Our trip to one of the World’s Seven Natural Wonders definitely qualifies as an “adventure of a lifetime.” Although geologists debate the issue, the Colorado River is given much credit for “carving” the Grand Canyon over millions of years. That thought alone is staggering when one views the mile-deep canyon. The landscape, texture, and scope of this phenomenon is like nothing I’ve ever seen up-close-and-personal. The panorama is staggering and we visited only one section.
My friend Anne, her daughter Shayna, and myself approached the South Rim by car via Arizona 64 North off of Interstate 40 West just west of Flagstaff. The fifty-mile drive is interesting, but there’s no looming vista as one expects when approaching a mountain range, for example. In fact, we didn’t see the canyon itself until we arrived at the Bright Angel Lodge on the west side of Grand Canyon Village. After checking in and settling into our rooms we explored the walkway running behind the lodge. And there it was . . .
Rising early the next morning to prepare for our hike, I opened the drapes and was surprised by the solid covering of snow on everything. Didn’t they take that out of the forecast?
Apparently Mother Nature had other plans. We checked out of the lodge and slogged our luggage through the slush to Anne’s car, conveniently parked in front of the lobby.
The lady at the hiking help-desk recommended we take the Bright Angel Trail rather than the South Kaibab as we had planned. Although the 10-mile Bright Angel is 2.5 miles longer it is less steep and more protected from the weather.
And so we began our hike down in the snow fall. We were protected by jackets and additional ponchos which covered our packs as well as us.
The view of the canyon was completely obscured, but the snow was gorgeous and the winds were calm—an unusual phenomenon for the rim area.
By the time we reached the 1.5 mile rest house the snow had changed to rain. We were in and out of rain, and our ponchos, during the remainder of the hike. The only consistent aspect: our direction was always DOWN. Only for a brief distance at the bottom as we paralleled the Colorado River did we go up.
But I’m getting ahead of my story.
First let me say that everyone who hikes the canyon must do so at their own pace. I have this on good authority. Well, maybe I made it up, but I am nonetheless convinced.
Somewhere between the 1.5 mile and 3.0 mile rest houses, Shayna’s shoe sole came unglued. As we were trying to assess the damage, an up-going hiker provided enough duct tape to hold the soles in place.
It was shortly after the repair that I came up with my “own pace” theory and gradually fell behind. The two of them would wait for me down the trail and we would rest and repeat. By the time I caught up with them at the 3.0 mile rest house, the quick-fix on Shayna’s shoe was gone. Anne used the emergency phone and was given a code/pin to the emergency box. Among its treasures was a role of—you guessed it—white duct tape.
The boot crampons used earlier in the snow and ice were added to keep the shoe together and protect the duct tape from wearing away. Although you can see the weather in the distance, we were temporarily in a sunny patch. But don’t worry, more rain was in store. You can also see the step-like logs which vary in height and provide the greatest challenge in the down-ness.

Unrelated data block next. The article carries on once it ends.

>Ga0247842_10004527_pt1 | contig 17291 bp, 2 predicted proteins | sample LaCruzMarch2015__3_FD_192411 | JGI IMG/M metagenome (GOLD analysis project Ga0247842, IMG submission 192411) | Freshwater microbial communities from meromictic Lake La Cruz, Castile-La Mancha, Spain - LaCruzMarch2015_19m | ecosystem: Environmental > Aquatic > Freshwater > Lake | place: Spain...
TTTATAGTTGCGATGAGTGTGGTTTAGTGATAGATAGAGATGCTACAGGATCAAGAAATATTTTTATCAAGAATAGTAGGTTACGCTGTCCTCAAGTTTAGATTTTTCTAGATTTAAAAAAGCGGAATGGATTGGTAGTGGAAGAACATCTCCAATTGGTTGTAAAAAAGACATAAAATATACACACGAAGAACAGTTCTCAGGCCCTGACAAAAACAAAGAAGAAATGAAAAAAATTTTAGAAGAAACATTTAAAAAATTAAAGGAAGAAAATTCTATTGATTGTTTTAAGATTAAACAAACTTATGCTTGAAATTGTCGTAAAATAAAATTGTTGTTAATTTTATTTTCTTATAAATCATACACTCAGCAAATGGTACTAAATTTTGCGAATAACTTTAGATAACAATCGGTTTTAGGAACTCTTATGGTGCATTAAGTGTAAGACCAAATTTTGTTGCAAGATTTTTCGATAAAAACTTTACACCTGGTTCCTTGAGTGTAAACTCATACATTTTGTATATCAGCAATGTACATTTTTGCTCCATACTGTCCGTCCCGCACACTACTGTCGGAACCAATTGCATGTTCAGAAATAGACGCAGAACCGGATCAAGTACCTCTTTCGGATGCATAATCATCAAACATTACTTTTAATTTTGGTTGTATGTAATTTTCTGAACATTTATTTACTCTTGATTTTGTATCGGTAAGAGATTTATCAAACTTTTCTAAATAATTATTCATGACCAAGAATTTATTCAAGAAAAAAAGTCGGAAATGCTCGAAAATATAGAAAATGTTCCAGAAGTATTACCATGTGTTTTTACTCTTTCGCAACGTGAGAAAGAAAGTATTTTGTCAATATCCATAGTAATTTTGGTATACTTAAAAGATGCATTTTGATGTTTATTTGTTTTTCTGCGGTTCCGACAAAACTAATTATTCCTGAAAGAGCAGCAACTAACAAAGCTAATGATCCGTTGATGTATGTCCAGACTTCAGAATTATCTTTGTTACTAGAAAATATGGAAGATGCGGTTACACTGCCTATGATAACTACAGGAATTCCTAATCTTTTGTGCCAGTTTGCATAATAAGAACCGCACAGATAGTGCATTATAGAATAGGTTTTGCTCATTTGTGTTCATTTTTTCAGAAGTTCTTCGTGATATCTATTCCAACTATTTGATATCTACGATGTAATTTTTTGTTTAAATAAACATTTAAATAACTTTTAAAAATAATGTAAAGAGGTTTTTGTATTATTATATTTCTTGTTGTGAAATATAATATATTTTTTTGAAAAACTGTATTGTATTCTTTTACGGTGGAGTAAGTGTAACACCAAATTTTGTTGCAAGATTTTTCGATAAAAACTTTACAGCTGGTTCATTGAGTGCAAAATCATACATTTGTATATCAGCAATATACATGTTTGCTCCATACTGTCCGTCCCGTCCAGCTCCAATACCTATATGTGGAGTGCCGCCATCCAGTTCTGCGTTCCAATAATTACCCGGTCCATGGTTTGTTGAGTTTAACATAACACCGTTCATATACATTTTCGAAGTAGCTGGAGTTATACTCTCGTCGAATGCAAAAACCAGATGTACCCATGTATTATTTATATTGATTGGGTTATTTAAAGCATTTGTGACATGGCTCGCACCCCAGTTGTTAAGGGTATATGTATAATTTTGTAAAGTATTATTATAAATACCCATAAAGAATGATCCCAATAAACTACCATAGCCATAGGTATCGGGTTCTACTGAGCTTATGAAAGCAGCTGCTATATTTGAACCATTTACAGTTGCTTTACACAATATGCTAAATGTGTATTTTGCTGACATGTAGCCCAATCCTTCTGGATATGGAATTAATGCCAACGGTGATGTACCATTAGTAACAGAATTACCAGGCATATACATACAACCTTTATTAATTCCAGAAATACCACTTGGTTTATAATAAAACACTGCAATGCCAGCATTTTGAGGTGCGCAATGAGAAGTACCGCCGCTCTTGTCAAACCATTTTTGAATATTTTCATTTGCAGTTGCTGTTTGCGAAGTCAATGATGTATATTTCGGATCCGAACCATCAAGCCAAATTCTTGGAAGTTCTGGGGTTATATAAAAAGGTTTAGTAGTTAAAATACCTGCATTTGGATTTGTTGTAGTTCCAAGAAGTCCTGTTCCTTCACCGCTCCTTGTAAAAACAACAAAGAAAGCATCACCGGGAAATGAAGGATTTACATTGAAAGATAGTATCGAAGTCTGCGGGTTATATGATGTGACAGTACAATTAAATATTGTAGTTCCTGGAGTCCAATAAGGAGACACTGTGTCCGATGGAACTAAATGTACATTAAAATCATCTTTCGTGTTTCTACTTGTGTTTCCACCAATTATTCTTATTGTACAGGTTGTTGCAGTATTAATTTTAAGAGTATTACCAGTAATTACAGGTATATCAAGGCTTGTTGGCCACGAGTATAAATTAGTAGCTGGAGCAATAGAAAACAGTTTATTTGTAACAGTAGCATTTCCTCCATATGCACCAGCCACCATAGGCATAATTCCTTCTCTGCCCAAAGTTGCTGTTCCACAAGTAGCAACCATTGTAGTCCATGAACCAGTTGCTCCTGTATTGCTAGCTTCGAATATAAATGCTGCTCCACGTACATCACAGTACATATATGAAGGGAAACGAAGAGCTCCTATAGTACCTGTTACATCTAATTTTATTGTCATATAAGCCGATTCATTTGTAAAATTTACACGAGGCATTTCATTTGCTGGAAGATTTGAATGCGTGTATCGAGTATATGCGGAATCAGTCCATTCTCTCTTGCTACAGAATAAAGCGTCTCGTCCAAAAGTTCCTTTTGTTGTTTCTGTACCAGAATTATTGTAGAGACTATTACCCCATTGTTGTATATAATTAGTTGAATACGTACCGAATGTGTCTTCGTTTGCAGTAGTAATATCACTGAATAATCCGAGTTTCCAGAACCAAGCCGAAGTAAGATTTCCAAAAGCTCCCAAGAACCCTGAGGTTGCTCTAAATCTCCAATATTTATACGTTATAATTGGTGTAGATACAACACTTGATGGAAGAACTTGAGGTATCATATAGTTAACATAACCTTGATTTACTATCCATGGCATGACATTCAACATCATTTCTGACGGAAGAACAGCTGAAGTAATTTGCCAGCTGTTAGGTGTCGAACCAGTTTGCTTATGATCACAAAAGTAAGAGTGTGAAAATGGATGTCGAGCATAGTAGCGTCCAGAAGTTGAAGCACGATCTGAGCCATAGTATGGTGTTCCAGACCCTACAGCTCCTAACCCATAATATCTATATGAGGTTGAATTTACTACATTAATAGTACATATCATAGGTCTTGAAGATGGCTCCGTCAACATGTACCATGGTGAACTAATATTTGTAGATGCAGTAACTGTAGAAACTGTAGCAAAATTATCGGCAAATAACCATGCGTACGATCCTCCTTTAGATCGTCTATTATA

So we resumed our little lag-behind-wait-catchup-rest-repeat regimen. Unfortunately, the weather and the “down-ness” was stressing my legs beyond expectation and I became slower and needed to rest more often.
Did I mention I have a bad hip? Actually I had one hip replaced in 2015 and have the other hip replacement scheduled for exactly four weeks after the Grand Canyon hike. I know. What was I thinking?
However, I will insert here that despite my pain and slowness and the occasional rain, I was in one of the most breath-taking places in the world. I was a little tired of going down, making the switch-backs, and avoiding the huge muddy puddles on the trail. But the multiple-colored and diverse rock formations and canyon walls were spell-binding.
Nevertheless, Anne was becoming concerned that we would be late for dinner. Ordinarily that is not a major issue, but at Phantom Ranch when the dinner bell chimes, the guests have only a few minutes to gather before the door is locked and the meal begins precisely at 5 pm.
I’m going to accelerate the story now. No need for me to go through the next 6 miles again and I certainly wouldn’t ask you to go with me.
Anne sent Shayna ahead, hoping she could make it by dinner time, check in, and explain our dilemma.
So down and down and down Anne and I went. Although still ahead of me, she was never out of sight, which was extremely reassuring. We made our turn at the river, then the brief upward push to the bridge and another mile or so to the ranch.
As usual I announced, “I really need to sit for a minute.” So Anne left me resting on a rock as she searched for Shayna.
It was 6 pm, almost 11 hours since we left the South Rim. The “normal” range estimated for the hike is 6-9 hours. But my goal had been to make the hike not set a speed record.
Besides, Phantom Ranch buildings were in sight and I was happy on my rock in one of the most awesome places on the planet. How much better could it get!?!
The next installment will be posted after my surgery.